TVNewser FishbowlDC AgencySpy TVSpy LostRemote PRNewser SocialTimes AllFacebook 10,000 Words GalleyCat UnBeige MediaJobsDaily

Posts Tagged ‘Matt Groening’

Familiar Names in Obit of Matt Groening’s Mother

The obit of Matt Groening‘s mother, Margaret Ruth, is circulating around the Web because of some familiar names from the town of Springfield.

The creator of The Simpsons clearly was influenced by his family when it was time to name the characters on the show.

Groening had a Marge (Margaret), Homer, Lisa, Maggie and Patty in his family and his mother’s maiden name was Wiggum — the last name of Ralph and Chief Wiggum.

[H/T Bleeding Cool]

Mediabistro Course

Travel Writing

Travel WritingStarting September 23, learn how to turn your travel stories into published essays and articles! Taught by a former Vanity Fair staff writer, James Sturz will teach you how to report, interview, and find sources, discover story ideas and pitch them successfully, and understand what travel editors look for in a story. Register now! 

Matt Groening: ‘If Life in Hell Were Still in LA Weekly, It Would Probably Have Kept Me Going.’

When Matt Groening retired his weekly “Life in Hell” comic strip in June after 32 years, it was running in just 38 papers, down from 380 in its heyday. The low circulation numbers were a big part of why Groening threw in the towel, but as the cartoonist explains to Editor & Publisher, being cut out of his hometown paper was of special consequence:

It was particularly aggravating that I wasn’t being printed locally in Los Angeles. “Life in Hell” was cut out of LA Weekly, along with other cartoons.

I’d draw the strip, send it out, and wouldn’t see it reprinted anywhere. If “Life in Hell” were still in LA Weekly, it would probably have kept me going.

The LA Weekly dropped “Life in Hell” in 2009 as a cost-cutting measure. Cutting the strip saved the paper $18 a week.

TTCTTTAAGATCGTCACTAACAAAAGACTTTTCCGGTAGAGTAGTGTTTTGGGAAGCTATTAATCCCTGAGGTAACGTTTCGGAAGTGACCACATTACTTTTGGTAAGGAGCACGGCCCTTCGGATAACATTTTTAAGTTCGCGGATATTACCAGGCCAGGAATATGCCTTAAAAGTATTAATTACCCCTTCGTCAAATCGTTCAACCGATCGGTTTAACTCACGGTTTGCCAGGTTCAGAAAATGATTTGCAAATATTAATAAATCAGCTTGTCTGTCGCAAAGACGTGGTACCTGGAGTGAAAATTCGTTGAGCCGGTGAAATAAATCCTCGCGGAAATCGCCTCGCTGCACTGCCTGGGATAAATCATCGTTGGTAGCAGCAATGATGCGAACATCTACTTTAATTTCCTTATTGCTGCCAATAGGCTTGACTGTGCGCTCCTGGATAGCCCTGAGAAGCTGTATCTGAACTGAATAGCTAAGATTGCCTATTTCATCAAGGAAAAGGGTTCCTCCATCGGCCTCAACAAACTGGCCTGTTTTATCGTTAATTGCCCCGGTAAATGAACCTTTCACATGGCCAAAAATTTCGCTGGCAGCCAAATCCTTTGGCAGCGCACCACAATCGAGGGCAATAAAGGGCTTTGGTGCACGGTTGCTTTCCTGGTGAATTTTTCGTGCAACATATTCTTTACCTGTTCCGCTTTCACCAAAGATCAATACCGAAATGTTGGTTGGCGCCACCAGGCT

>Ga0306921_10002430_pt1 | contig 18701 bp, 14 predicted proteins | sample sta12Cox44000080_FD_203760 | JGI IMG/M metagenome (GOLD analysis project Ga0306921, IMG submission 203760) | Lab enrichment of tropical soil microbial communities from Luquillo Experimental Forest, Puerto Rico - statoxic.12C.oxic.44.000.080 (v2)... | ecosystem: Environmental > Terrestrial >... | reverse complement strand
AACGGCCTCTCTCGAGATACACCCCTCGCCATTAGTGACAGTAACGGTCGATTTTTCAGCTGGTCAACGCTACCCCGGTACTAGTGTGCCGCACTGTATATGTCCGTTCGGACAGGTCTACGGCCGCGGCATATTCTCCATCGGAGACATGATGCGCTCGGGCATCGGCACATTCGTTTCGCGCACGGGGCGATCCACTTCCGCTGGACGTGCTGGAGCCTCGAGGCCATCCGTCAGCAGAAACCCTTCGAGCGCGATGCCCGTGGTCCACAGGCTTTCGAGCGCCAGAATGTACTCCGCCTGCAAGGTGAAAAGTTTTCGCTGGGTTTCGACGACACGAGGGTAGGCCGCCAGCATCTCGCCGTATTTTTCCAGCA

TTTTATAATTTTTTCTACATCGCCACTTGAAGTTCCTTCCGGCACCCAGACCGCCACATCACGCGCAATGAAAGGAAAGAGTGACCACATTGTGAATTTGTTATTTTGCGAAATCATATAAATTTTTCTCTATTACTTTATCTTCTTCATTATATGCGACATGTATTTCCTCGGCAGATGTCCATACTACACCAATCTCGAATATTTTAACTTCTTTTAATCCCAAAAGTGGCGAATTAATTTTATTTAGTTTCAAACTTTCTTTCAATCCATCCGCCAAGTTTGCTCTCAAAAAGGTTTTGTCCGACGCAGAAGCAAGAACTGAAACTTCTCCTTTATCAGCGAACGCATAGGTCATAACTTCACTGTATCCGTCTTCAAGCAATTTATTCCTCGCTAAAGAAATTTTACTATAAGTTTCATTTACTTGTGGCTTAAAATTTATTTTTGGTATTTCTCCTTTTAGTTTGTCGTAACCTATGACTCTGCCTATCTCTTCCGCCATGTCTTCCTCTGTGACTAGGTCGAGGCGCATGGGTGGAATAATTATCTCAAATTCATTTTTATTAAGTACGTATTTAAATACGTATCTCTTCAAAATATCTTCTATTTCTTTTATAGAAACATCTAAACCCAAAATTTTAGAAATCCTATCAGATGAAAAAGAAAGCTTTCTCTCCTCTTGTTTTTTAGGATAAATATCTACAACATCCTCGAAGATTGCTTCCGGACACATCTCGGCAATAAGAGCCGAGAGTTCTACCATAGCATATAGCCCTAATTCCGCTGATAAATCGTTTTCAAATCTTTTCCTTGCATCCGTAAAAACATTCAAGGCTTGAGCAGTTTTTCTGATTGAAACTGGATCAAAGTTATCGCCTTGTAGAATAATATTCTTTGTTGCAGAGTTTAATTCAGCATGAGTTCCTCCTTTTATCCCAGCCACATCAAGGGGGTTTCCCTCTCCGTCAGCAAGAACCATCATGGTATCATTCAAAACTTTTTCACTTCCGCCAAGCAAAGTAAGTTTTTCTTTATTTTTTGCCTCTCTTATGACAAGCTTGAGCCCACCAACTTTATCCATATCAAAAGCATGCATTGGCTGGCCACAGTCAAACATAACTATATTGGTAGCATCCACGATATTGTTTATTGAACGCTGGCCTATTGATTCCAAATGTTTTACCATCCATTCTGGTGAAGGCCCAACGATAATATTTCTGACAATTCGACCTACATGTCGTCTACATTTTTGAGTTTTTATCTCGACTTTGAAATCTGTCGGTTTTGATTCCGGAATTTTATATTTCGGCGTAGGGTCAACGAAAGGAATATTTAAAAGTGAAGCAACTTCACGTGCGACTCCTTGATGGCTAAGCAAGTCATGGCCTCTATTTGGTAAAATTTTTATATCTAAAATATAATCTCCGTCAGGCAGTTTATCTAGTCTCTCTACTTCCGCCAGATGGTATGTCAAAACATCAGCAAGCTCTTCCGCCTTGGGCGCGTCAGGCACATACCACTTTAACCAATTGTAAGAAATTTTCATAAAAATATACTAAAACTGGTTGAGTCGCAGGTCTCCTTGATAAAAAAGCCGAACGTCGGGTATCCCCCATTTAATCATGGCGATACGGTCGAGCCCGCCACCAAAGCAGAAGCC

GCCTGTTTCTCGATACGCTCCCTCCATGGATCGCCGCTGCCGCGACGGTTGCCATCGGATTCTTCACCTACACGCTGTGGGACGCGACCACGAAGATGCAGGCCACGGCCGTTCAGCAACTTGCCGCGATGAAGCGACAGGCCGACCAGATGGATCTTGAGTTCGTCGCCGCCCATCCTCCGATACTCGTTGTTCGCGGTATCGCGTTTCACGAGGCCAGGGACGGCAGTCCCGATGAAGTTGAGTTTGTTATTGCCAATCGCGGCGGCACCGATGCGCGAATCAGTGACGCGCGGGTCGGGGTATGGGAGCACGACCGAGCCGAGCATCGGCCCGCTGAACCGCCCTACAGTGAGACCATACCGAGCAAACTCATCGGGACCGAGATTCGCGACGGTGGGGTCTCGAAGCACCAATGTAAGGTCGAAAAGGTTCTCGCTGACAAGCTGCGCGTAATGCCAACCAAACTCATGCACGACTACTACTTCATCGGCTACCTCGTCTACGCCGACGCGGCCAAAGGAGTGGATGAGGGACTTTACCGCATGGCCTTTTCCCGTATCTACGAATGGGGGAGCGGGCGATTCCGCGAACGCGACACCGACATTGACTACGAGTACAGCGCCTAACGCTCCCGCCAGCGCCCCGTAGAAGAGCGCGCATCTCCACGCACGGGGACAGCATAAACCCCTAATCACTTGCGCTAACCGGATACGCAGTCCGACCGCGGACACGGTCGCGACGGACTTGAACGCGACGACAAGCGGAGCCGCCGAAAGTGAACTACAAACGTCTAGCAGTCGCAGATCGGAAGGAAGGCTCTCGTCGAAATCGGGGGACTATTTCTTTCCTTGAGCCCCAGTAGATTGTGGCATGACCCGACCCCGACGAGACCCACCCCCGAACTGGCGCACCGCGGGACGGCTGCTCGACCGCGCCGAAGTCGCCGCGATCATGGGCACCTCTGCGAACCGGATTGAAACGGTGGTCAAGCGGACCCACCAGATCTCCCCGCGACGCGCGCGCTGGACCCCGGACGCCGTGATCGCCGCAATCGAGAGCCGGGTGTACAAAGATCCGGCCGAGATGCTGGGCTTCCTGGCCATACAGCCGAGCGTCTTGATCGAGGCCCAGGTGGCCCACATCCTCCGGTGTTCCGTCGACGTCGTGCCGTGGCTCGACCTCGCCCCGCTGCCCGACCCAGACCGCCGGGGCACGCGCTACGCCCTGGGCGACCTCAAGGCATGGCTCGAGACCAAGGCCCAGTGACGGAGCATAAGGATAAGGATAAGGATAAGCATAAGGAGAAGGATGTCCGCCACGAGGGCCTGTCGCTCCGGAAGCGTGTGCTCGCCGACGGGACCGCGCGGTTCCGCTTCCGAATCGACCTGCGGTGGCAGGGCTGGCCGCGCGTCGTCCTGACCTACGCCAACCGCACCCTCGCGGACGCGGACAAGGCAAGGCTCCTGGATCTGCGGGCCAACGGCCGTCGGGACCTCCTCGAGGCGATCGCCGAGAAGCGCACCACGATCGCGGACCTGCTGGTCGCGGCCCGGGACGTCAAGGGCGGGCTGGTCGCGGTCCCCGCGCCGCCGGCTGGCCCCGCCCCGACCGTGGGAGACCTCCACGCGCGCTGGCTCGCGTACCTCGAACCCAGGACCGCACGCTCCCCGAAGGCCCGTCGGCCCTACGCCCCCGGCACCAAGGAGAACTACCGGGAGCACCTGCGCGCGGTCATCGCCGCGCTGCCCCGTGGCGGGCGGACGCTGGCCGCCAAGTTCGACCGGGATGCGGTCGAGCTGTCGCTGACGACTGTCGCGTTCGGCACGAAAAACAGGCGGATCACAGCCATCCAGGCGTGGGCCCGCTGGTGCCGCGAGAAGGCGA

Read the full interview, conducted by Rob Tornoe, at the Editor & Publisher website.

After 32 Years, Matt Groening Retires ‘Life in Hell’

The weekly comic strip by Simpsons and Futurama creator Matt Groening once ran in 379 newspapers. But “Life in Hell” was a victim of severe cutbacks in the print industry, and now runs in just 38 papers. The last new strip ran Friday, and reruns will continue through July 13.

“Life in Hell” was born in Los Angeles, and helped launch Groening’s television career. From Poynter:

It started running in Wet Magazine in 1978, then moved to the now-defunct LA Reader, where Groening worked. The strip eventually made its way to LA Weekly. Its popularity grew, amassing a client list of more than 250 papers, when producer Polly Platt noticed “Life in Hell” and showed it to actor/producer James L. Brooks.

Brooks contacted Groening and wanted him to develop a series of “bumpers” based on “Life in Hell” for “The Tracey Ullman Show.” Groening was a bit apprehensive at the thought of handing over the rights to his characters, so he created the Simpsons to fill the slot.

Check out the full Poynter article here. It quotes yours truly, so naturally it’s an excellent read.

And an interesting factoid gleaned from a USA Today article on the subject – Groening used to be roommates with LA Weekly managing editor Jill Stewart! Please, Ms. Stewart, dish.

Matt Groening Donates $500,000 to UCLA

The Simpsons creator Matt Groening has donated $500,000 to the UCLA’s School of Theater, Film and Television (TFT).

Groening, 57, will fund The Matt Groening Chair in Animation. The endowment will allow the TFT animation program to bring in visiting professors and working professionals to teach classes and work with students.

“Matt Groening is recognized globally as a preeminent and pioneering animator, storyteller, cartoonist, writer and producer,” Dean Teri Schwartz said in a statement.  His groundbreaking animated series have truly changed the landscape of television and have become a gold standard for animation and great storytelling throughout the entertainment industry.”

The Simpsons Producers Agree to Pay Cut

The future of The Simpsons took a step in the right direction Wednesday when some of the top producers from the Fox cartoon agreed to a pay cut, according to Andrew Wallenstein of Variety:

“Exec producers for The Simpsons include Al Jean, John Frink, James L. Brooks, Matt Groening, Matt Selman and Sam Simon. It unknown whether all have committed to the reduction in compensation or whether that request extended below the EP level.